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Do airlines deliberately split up passengers who refuse to pay extra for allocated seating?

Do airlines deliberately split up passengers who refuse to pay extra for allocated seating?

As I travel alone much of the time I don’t give much thought to allocated seating as it doesn’t apply often unless it is for extra legroom. However, a recent flight out of Heathrow has changed that.


On this flight, there was the usual kerfuffle as passengers found their seats and amid all that, a little girl of around 12 years of age was distraught to find herself seated away from her family. She was constantly popping her head up in search of Mum. Mum, also distraught, was sending reassuring messages to her daughter across the rows.


The couple sitting in the A and B seats in the same row as Mum were reluctant to swap because they had paid for allocated seating to be together.


Mum beseeched the air hostess for help who, in the end, sorted out this crisis by moving amenable passengers around.


The scene was stressful for everyone who witnessed it and highlighted the dangers of not paying to sit together on a flight.


So it is with some relief to note that the Civil Aviation Authority (CAA) has brought this issue to light by asking the questions we all want answers to.


Should airlines be charging for allocated seating?


The scenario I highlighted begs the question: should airlines even be charging for allocated seating when children are part of the party? Andrew Haines, chief executive of the CAA, said:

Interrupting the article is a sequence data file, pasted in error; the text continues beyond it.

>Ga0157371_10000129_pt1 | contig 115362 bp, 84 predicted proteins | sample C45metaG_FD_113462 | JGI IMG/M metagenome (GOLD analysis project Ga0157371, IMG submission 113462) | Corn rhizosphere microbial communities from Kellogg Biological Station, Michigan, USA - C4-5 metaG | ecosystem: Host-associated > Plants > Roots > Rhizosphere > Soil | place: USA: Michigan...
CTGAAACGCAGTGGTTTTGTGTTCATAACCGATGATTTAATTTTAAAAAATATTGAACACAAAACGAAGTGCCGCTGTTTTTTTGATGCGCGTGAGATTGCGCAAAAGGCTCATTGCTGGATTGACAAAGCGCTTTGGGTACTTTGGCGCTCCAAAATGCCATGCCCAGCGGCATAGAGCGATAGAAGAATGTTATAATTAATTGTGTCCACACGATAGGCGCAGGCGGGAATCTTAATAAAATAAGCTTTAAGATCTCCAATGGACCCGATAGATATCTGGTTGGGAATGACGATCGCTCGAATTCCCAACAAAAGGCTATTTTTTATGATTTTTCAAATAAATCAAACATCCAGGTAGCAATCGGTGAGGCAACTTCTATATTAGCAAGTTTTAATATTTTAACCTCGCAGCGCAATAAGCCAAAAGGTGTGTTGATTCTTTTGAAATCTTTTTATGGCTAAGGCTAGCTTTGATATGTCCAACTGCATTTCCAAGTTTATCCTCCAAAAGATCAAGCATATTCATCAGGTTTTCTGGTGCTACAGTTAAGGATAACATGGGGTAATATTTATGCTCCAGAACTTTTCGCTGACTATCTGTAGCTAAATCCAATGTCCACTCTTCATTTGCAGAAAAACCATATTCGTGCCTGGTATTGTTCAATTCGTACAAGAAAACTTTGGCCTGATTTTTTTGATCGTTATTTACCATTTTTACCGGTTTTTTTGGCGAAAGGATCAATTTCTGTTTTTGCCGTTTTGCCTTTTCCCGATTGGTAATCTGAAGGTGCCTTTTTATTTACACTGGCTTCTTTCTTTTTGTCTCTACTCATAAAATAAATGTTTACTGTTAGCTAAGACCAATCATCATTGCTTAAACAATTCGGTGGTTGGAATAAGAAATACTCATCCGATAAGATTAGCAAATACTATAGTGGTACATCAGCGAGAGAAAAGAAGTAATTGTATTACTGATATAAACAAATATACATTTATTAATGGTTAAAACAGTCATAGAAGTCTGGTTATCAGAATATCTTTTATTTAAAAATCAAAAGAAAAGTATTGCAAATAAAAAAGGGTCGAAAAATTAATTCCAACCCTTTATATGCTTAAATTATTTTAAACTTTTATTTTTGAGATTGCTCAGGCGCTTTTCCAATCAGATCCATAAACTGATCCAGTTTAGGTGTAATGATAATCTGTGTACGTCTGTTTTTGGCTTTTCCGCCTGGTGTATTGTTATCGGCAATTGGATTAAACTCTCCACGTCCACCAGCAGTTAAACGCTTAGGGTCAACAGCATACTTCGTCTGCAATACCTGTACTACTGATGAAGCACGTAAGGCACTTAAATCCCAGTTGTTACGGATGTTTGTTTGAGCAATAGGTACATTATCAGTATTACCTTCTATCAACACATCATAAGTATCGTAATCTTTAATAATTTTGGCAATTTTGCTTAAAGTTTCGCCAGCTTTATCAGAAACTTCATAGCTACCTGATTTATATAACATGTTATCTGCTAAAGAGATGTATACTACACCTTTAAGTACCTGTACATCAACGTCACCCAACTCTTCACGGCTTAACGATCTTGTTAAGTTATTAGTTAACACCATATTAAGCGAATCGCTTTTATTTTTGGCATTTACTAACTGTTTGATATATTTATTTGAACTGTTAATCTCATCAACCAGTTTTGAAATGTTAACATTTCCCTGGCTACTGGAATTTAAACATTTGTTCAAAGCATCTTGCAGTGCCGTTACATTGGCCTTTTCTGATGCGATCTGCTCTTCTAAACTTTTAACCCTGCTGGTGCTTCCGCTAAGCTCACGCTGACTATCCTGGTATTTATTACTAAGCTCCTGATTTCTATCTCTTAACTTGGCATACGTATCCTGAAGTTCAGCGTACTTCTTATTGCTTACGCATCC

Airline seating practices are clearly causing some confusion for consumers. Airlines are within their rights to charge for allocated seats, but if they do so it must be done in a fair, transparent way.


Our research shows that some consumers are paying to sit together when, in fact, they might not need to.


According to a survey by The Civil Aviation Authority (CAA), out of the 4,000 passengers asked, 18 per cent of passengers said they had been separated from their travelling companions when they chose not to pay to sit together. Interestingly the incidence of this occurred far more with Ryanair where 35 per cent of respondents experienced the separation. That’s almost twice the average.


So when did paying for a seat come into being?


It all started in 2011 when low cost airline, easyjet, rolled out BOSS – which stands for “bums on selected seats”. This initiative got a thumbs up for passengers like myself who dreaded firstly, having to join in the chaotic run to board the plane and secondly, the ensuing scrum to find a seat. Even then there was no assurance of being seated with your group.


After having bedded their passengers into BOSS, the airline launched the “pay extra to choose your seat” system in 2012.


It was a successful punt and a huge money-spinner. Other airlines started to do it too and the CAA say £390 million a year is now spent by UK fliers to ensure they sit together.

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